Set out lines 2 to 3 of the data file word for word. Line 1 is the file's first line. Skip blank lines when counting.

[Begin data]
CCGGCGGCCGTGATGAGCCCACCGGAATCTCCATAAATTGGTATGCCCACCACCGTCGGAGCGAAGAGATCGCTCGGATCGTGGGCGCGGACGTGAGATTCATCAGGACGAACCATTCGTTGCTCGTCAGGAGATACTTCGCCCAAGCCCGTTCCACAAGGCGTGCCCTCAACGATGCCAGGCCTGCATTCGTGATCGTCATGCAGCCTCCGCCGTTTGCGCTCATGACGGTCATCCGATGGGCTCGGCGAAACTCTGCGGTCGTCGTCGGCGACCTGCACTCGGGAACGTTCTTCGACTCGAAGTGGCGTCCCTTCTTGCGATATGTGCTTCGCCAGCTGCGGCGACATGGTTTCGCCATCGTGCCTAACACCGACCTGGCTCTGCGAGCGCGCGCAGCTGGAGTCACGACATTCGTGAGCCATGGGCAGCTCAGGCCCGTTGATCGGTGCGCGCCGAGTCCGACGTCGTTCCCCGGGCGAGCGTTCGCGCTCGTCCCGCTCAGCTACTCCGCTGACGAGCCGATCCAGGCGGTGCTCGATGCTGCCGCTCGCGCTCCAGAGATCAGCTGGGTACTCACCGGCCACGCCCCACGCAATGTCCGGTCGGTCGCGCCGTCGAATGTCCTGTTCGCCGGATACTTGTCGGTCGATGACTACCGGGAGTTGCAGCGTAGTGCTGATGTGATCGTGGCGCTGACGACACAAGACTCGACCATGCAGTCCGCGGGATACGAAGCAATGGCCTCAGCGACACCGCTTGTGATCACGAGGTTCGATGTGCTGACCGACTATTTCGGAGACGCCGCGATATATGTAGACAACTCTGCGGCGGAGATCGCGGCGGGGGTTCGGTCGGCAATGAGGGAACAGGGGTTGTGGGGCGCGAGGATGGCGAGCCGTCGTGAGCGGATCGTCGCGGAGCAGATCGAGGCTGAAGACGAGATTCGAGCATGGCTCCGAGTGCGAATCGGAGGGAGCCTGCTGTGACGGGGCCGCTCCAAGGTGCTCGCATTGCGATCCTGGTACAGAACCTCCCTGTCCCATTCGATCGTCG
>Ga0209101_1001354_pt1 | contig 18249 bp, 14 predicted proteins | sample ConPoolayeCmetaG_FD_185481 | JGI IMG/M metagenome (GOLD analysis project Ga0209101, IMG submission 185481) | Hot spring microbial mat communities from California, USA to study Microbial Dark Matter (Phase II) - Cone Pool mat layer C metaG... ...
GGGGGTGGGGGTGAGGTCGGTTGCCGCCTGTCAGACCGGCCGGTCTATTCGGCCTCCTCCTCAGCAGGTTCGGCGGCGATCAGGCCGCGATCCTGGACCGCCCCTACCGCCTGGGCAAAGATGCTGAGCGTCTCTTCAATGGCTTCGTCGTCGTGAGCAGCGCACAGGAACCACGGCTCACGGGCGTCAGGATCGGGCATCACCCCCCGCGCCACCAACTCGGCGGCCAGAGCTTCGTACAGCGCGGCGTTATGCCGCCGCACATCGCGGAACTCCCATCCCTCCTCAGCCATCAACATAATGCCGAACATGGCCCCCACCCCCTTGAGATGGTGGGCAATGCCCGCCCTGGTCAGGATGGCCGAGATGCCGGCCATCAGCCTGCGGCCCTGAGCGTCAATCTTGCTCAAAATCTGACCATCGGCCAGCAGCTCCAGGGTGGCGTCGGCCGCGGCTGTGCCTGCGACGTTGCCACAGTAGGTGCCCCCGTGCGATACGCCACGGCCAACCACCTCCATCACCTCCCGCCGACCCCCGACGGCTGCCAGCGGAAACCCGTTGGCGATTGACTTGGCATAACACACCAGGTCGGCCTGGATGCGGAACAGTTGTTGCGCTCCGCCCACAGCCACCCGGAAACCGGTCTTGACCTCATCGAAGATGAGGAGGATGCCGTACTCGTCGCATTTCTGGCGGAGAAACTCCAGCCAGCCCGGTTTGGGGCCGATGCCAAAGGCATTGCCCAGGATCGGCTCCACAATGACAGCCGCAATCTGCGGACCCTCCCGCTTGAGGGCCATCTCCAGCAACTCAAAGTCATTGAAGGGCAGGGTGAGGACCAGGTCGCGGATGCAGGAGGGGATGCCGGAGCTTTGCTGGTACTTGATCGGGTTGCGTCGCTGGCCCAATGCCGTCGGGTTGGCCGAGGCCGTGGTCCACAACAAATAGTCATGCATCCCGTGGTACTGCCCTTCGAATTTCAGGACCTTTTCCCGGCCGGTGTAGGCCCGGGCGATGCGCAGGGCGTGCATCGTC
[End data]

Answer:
>Ga0209101_1001354_pt1 | contig 18249 bp, 14 predicted proteins | sample ConPoolayeCmetaG_FD_185481 | JGI IMG/M metagenome (GOLD analysis project Ga0209101, IMG submission 185481) | Hot spring microbial mat communities from California, USA to study Microbial Dark Matter (Phase II) - Cone Pool mat layer C metaG... ...
GGGGGTGGGGGTGAGGTCGGTTGCCGCCTGTCAGACCGGCCGGTCTATTCGGCCTCCTCCTCAGCAGGTTCGGCGGCGATCAGGCCGCGATCCTGGACCGCCCCTACCGCCTGGGCAAAGATGCTGAGCGTCTCTTCAATGGCTTCGTCGTCGTGAGCAGCGCACAGGAACCACGGCTCACGGGCGTCAGGATCGGGCATCACCCCCCGCGCCACCAACTCGGCGGCCAGAGCTTCGTACAGCGCGGCGTTATGCCGCCGCACATCGCGGAACTCCCATCCCTCCTCAGCCATCAACATAATGCCGAACATGGCCCCCACCCCCTTGAGATGGTGGGCAATGCCCGCCCTGGTCAGGATGGCCGAGATGCCGGCCATCAGCCTGCGGCCCTGAGCGTCAATCTTGCTCAAAATCTGACCATCGGCCAGCAGCTCCAGGGTGGCGTCGGCCGCGGCTGTGCCTGCGACGTTGCCACAGTAGGTGCCCCCGTGCGATACGCCACGGCCAACCACCTCCATCACCTCCCGCCGACCCCCGACGGCTGCCAGCGGAAACCCGTTGGCGATTGACTTGGCATAACACACCAGGTCGGCCTGGATGCGGAACAGTTGTTGCGCTCCGCCCACAGCCACCCGGAAACCGGTCTTGACCTCATCGAAGATGAGGAGGATGCCGTACTCGTCGCATTTCTGGCGGAGAAACTCCAGCCAGCCCGGTTTGGGGCCGATGCCAAAGGCATTGCCCAGGATCGGCTCCACAATGACAGCCGCAATCTGCGGACCCTCCCGCTTGAGGGCCATCTCCAGCAACTCAAAGTCATTGAAGGGCAGGGTGAGGACCAGGTCGCGGATGCAGGAGGGGATGCCGGAGCTTTGCTGGTACTTGATCGGGTTGCGTCGCTGGCCCAATGCCGTCGGGTTGGCCGAGGCCGTGGTCCACAACAAATAGTCATGCATCCCGTGGTACTGCCCTTCGAATTTCAGGACCTTTTCCCGGCCGGTGTAGGCCCGGGCGATGCGCAGGGCGTGCATCGTC